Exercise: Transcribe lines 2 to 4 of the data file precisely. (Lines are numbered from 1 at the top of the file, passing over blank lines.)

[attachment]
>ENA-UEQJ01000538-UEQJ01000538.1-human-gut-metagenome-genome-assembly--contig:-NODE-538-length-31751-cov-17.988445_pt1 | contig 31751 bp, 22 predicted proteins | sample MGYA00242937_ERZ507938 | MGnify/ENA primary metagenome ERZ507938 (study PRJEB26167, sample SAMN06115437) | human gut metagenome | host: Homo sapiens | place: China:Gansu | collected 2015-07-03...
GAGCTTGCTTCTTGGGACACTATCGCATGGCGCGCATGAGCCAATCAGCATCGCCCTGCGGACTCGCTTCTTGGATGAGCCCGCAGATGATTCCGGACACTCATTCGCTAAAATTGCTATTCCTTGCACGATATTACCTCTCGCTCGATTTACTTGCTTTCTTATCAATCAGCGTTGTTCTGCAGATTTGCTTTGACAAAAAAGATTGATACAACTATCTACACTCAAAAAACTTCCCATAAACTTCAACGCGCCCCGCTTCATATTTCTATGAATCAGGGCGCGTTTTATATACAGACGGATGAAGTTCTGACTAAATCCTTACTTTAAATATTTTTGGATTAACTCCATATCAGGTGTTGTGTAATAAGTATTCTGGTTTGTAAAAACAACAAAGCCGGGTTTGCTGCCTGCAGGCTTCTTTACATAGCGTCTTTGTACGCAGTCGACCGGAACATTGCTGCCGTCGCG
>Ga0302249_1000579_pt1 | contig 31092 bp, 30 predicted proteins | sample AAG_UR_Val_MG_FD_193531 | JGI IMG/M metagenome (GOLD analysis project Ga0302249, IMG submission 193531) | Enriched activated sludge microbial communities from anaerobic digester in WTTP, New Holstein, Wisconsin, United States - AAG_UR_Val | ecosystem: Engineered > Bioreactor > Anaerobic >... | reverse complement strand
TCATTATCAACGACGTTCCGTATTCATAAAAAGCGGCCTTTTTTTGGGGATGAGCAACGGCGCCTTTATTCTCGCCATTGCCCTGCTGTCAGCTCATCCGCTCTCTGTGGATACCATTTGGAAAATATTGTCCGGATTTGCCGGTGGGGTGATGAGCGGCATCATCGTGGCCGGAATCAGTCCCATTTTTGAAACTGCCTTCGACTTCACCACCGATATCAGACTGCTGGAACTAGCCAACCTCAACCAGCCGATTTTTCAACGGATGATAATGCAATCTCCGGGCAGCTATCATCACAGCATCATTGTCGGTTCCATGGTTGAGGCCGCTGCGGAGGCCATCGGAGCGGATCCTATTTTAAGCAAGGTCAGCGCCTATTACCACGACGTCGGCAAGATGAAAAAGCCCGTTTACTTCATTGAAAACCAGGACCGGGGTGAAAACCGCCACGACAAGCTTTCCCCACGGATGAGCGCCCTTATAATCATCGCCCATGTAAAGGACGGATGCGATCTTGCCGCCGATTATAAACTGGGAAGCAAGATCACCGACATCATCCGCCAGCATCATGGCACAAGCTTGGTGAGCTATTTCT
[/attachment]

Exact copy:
GAGCTTGCTTCTTGGGACACTATCGCATGGCGCGCATGAGCCAATCAGCATCGCCCTGCGGACTCGCTTCTTGGATGAGCCCGCAGATGATTCCGGACACTCATTCGCTAAAATTGCTATTCCTTGCACGATATTACCTCTCGCTCGATTTACTTGCTTTCTTATCAATCAGCGTTGTTCTGCAGATTTGCTTTGACAAAAAAGATTGATACAACTATCTACACTCAAAAAACTTCCCATAAACTTCAACGCGCCCCGCTTCATATTTCTATGAATCAGGGCGCGTTTTATATACAGACGGATGAAGTTCTGACTAAATCCTTACTTTAAATATTTTTGGATTAACTCCATATCAGGTGTTGTGTAATAAGTATTCTGGTTTGTAAAAACAACAAAGCCGGGTTTGCTGCCTGCAGGCTTCTTTACATAGCGTCTTTGTACGCAGTCGACCGGAACATTGCTGCCGTCGCG
>Ga0302249_1000579_pt1 | contig 31092 bp, 30 predicted proteins | sample AAG_UR_Val_MG_FD_193531 | JGI IMG/M metagenome (GOLD analysis project Ga0302249, IMG submission 193531) | Enriched activated sludge microbial communities from anaerobic digester in WTTP, New Holstein, Wisconsin, United States - AAG_UR_Val | ecosystem: Engineered > Bioreactor > Anaerobic >... | reverse complement strand
TCATTATCAACGACGTTCCGTATTCATAAAAAGCGGCCTTTTTTTGGGGATGAGCAACGGCGCCTTTATTCTCGCCATTGCCCTGCTGTCAGCTCATCCGCTCTCTGTGGATACCATTTGGAAAATATTGTCCGGATTTGCCGGTGGGGTGATGAGCGGCATCATCGTGGCCGGAATCAGTCCCATTTTTGAAACTGCCTTCGACTTCACCACCGATATCAGACTGCTGGAACTAGCCAACCTCAACCAGCCGATTTTTCAACGGATGATAATGCAATCTCCGGGCAGCTATCATCACAGCATCATTGTCGGTTCCATGGTTGAGGCCGCTGCGGAGGCCATCGGAGCGGATCCTATTTTAAGCAAGGTCAGCGCCTATTACCACGACGTCGGCAAGATGAAAAAGCCCGTTTACTTCATTGAAAACCAGGACCGGGGTGAAAACCGCCACGACAAGCTTTCCCCACGGATGAGCGCCCTTATAATCATCGCCCATGTAAAGGACGGATGCGATCTTGCCGCCGATTATAAACTGGGAAGCAAGATCACCGACATCATCCGCCAGCATCATGGCACAAGCTTGGTGAGCTATTTCT